What Is Jackfruit and Is It Good For You?

Jackfruit is the largest fruit in the world, and it has a unique and memorable appearance.

In recent times, this fruit has become more common in the Western world, and it has even grown popular as a so-called “plant-based alternative” to meat.

However, what nutrients does jackfruit provide? And is it good for you?

This article takes an in-depth look at jackfruit.

What Is Jackfruit?

Large, Green, and Spiky Jackfruit (The World's Largest Fruit).

Jackfruit (Artocarpus heterophyllus) is a large tropical fruit that grows in South and South-East Asia, and it is particularly widespread in Bangladesh and Sri Lanka. It is also the national fruit of these two countries.

As shown in the above picture, jackfruit can reach an incredible size, and it is not unusual for one single fruit to reach a weight of 110 lbs (50 kg) (1).

Generally speaking, people can eat the fruit in its raw state or cooked, either alone or as part of a meal.

Due to its stringy and chewy texture when cooked, jackfruit has gained popularity in vegan dishes as a plant-based “alternative” to meat.

In fact, people often compare the texture of cooked (and unripened) jackfruit to pulled pork.

Somewhat amusingly, this may be why one of the nicknames for the fruit is “tree mutton.”

The jackfruit belongs to the same family of trees as fig and mulberry trees.


The appearance of jackfruit is notable in more ways than its incredible size.

For one thing, the fruit has a thick green skin covered with large spikes.

It is hard to describe the appearance accurately, but jackfruit looks something like a cross between an overgrown avocado, rambutan fruit, and a spiky green cactus.

That is probably a poor example, but you can see the photo above to judge.


Similar to other tropical fruits like mango and pineapple, jackfruit has a sweet taste when fully ripe. Regarding its texture, it is somewhere between mango and banana.

However, the taste of green and unripe “young” jackfruit is quite bland, and people describe it as tasting like anything from meat to tubers.

Truth be told, it has a unique flavor, and I don’t think it tastes like other foods.

It is also worth noting that there are two main types of jackfruit; firm and soft.

The firm variety of the fruit is slightly different regarding its texture, and the flesh stays firm and crunchy even when the fruit has fully ripened (2).

Key Point: Jackfruit is the largest fruit in the world, and it can be eaten in many different ways. Some people use it as a vegan meat substitute.

Nutrition Facts

Now that we know what jackfruit is let’s take a look at its nutritional values.

The following tables show the full nutritional values for jackfruit per 100-gram (3.5 oz) serving, and data comes from the USDA Food Composition Databases (3).

Calories and Macronutrients

Jackfruit is quite high in calories for a fruit, and it contains very little fat or protein. The fruit is primarily a source of carbohydrate (mainly sugar).

Calorie and Macronutrient Values For Jackfruit Per 100 Grams
Calorie/Macronutrient Amount (kcal/grams)
Calories 94 kcal
Carbohydrate 24.0 g
 – Fiber 1.6 g
 – Sugars (4) 19.1 g
Fat 0.3 g
 – Saturated Fat 0.1 g
 – Monounsaturated Fat 0.0 g
 – Polyunsaturated Fat 0.1 g
  – Omega-3 24.0 mg
  – Omega-6 63 mg
Protein 1.5 g


The table below shows the vitamin content of jackfruit, with the most concentrated vitamins listed in descending order.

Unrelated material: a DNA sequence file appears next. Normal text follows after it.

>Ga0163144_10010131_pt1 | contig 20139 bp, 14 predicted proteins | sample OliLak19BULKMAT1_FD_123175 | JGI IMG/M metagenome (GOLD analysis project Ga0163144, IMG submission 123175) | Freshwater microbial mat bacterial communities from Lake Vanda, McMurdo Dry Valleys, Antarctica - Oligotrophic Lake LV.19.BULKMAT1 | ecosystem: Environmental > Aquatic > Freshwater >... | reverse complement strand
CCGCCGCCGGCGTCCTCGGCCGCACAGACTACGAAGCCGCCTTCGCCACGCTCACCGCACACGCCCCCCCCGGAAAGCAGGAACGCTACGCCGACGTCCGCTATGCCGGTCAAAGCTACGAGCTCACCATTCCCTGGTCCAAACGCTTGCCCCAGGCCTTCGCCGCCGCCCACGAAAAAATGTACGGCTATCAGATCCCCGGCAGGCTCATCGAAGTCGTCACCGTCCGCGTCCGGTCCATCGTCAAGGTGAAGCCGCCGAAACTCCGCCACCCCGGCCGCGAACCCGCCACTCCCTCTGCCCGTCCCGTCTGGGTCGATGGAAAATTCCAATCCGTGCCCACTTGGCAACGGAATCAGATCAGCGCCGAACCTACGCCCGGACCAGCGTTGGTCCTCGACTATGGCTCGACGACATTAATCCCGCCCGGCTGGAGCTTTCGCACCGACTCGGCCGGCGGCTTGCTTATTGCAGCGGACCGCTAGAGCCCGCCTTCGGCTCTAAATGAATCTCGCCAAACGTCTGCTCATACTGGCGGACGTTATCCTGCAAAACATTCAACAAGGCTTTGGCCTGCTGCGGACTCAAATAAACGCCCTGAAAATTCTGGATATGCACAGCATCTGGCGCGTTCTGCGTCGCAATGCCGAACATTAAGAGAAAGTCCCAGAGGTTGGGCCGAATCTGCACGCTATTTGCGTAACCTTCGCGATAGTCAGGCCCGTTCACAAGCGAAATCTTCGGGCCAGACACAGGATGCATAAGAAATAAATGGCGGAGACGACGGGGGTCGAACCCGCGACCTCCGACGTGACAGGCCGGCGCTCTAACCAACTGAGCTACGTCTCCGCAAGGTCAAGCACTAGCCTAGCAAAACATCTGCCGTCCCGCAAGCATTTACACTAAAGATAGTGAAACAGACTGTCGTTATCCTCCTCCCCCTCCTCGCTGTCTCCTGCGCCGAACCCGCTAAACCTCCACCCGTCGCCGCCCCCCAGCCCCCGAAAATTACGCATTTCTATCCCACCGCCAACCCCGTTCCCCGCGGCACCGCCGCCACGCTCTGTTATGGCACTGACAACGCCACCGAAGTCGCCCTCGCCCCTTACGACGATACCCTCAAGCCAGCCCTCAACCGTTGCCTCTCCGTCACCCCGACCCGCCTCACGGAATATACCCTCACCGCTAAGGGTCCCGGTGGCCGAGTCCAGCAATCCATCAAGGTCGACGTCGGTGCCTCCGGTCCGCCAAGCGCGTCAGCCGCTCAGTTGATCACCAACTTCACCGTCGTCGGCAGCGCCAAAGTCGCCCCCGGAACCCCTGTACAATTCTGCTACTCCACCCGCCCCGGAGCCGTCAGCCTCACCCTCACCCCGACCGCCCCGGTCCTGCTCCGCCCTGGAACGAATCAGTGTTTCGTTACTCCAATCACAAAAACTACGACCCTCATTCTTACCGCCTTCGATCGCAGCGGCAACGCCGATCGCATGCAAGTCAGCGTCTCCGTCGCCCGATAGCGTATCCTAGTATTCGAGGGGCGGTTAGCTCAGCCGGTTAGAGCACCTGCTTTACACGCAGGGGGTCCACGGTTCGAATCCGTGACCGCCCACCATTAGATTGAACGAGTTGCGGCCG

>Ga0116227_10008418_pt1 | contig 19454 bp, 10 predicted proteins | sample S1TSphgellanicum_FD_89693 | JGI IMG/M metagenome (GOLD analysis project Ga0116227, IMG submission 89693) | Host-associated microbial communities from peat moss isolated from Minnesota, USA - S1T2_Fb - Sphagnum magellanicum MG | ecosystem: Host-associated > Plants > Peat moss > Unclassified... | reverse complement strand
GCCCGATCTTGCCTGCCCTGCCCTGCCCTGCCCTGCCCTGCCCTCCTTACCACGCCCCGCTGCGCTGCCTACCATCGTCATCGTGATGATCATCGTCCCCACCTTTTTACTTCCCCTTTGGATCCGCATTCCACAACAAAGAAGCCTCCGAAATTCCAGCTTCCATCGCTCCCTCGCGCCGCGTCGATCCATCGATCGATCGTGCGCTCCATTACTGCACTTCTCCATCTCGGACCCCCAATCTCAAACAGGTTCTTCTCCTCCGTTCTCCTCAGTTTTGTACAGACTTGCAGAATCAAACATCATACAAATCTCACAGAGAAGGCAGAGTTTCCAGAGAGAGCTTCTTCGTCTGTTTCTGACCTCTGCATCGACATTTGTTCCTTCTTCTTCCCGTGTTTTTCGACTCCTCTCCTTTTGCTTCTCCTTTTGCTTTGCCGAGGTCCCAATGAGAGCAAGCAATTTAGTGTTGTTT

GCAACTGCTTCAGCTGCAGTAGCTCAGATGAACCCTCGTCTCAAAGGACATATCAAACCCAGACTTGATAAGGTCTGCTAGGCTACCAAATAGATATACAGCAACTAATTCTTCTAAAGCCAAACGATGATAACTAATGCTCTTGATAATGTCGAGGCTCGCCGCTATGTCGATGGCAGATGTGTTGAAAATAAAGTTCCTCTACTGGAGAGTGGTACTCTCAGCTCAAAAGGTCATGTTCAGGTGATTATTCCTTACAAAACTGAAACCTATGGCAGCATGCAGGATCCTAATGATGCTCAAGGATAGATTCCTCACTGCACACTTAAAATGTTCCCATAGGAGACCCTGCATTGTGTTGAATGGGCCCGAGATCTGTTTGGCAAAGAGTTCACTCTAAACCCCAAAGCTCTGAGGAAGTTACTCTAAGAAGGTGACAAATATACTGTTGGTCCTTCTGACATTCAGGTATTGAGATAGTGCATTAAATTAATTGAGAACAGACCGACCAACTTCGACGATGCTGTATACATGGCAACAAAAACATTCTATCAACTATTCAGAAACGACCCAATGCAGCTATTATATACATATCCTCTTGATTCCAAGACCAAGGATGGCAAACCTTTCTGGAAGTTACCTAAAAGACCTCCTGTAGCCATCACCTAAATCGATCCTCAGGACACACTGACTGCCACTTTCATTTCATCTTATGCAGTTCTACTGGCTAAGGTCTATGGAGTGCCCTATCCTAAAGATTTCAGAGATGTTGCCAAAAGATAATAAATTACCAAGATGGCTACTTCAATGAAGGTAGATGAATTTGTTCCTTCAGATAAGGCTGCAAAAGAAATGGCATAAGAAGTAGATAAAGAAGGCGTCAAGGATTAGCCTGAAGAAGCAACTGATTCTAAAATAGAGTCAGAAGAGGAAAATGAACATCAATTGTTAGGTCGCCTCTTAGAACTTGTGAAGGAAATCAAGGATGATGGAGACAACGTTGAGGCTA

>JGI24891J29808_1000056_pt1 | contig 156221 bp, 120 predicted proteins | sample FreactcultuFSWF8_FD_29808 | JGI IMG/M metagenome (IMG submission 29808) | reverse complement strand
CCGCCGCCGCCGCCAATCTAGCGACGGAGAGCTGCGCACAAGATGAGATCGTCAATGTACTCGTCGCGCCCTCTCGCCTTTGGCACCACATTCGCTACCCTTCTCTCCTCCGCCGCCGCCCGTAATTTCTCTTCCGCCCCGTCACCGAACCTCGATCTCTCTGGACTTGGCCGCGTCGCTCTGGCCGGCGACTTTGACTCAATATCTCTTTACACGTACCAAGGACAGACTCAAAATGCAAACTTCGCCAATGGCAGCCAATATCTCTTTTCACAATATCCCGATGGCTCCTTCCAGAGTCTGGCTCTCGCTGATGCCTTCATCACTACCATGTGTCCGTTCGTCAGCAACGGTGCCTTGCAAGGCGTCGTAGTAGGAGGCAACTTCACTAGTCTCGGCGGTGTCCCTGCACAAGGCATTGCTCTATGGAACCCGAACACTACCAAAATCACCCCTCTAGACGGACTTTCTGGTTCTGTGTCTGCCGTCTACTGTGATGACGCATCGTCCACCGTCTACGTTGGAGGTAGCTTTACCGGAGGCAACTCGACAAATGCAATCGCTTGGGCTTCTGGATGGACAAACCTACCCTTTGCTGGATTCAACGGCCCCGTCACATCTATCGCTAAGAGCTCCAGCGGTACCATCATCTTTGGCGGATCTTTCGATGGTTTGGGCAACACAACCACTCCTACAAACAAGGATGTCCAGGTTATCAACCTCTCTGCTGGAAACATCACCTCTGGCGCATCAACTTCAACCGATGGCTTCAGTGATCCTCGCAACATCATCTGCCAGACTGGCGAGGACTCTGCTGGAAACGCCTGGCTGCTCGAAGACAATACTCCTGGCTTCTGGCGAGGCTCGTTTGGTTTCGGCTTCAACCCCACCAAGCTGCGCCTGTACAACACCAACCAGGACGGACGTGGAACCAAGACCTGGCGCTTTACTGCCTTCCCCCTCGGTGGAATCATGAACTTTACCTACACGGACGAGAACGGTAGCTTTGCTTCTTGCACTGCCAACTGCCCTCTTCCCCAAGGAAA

The Vitamin Content of Jackfruit Per 100 Grams
Vitamin Amount % RDI
Vitamin C 6.7 mg 11 %
Vitamin B2 0.1 mg 6 %
Vitamin A (carotenoids) 297 IU 6 %
Vitamin B6 0.1 mg 5 %
Folate 14.0 mcg 3 %
Vitamin B1 Trace 2 %
Vitamin B3 0.4 mg 2 %


Here is the full mineral profile for jackfruit.

The Mineral Values For Jackfruit Per 100 Grams
Mineral Amount % RDI
Manganese 0.2 mg 10 %
Magnesium 37.0 mg 9 %
Copper 0.2 mg 9 %
Potassium 303 mg 9 %
Phosphorus 36.0 mg 4 %
Calcium 34.0 mg 3 %
Iron 0.6 mg 3 %
Zinc 0.4 mg 3 %
Selenium 0.6 mg 1 %
Sodium 3.0 mg 0 %
Key Point: Jackfruit is high in carbohydrate, and the most concentrated nutrient it offers is vitamin C.

Health Benefits

Ripe Slices of Jackfruit In a Black Bowl.
Ripe slices of jackfruit

It is easy to hear claims that jackfruit is a “superfood” or “nutrient powerhouse,” but as shown in the nutrition profile, this is stretching the truth.

Here’s a look at some actual health benefits that jackfruit may provide.

1) A Good Source of Magnesium and Potassium

Jackfruit contains a moderate amount of the essential minerals magnesium and potassium, both of which can be hard to find in food.

A cup serving (165 g) of jackfruit offers 15 % of the reference daily intake (RDI) for magnesium and 15 % for potassium (2).

Both of these nutrients are electrolyte minerals, and higher intakes of magnesium and potassium are associated with lower risk of cardiovascular events (5).

Additionally, randomized controlled trials show that increasing potassium and magnesium intake can significantly lower blood pressure (6, 7, 8, 9).

Magnesium also plays a vital role in energy and DNA production, and it is a co-factor for numerous enzyme systems.

These enzyme systems regulate numerous biological systems in the body, including blood glucose control and protein synthesis (10).

Key Point: Jackfruit supplies a moderate amount of magnesium and potassium, which are two essential electrolyte minerals.

2) Source of Vitamin C

The most concentrated nutrient that jackfruit contains is vitamin C, otherwise known as ascorbic acid.

Per cup (165-gram) serving, jackfruit offers 11.1 mg of the vitamin, which is equivalent to 18% of the RDI (2).

Vitamin C has numerous functions within the body, and it has antioxidant properties through which it may be able to reduce oxidative stress (11, 12).

Additionally, the human body requires vitamin C for the synthesis of a wide range of important compounds such as collagen and carnitine (13).

Key Point: Jackfruit is moderately high in vitamin C.

3) Contains Polyphenols

Jackfruit contains several classes of polyphenols, sometimes referred to as phytonutrients.

Among the phenolic compounds that jackfruit contains, it is particularly high in (14);

  • Lignans
  • Flavonoids
  • Isoflavones
  • Saponins

These compounds have received a lot of attention for their potential health-protective properties, but there are still very few studies in human participants at this time.

Some controlled studies on flavonoids (using flavonoid-rich foods like cocoa powder and tea) show potential cardiovascular/blood pressure and cognitive benefits (15, 16, 17).

That said, jackfruit is much less concentrated in these compounds than cocoa or tea, and there have been no controlled studies on jackfruit polyphenols.

Unfortunately, there are a lot of claims online about jackfruit having “cancer preventive” or “anti-aging” benefits. These come from the fact that high-strength concentrated extracts of phenolic compounds have shown promise in cell/test tube studies.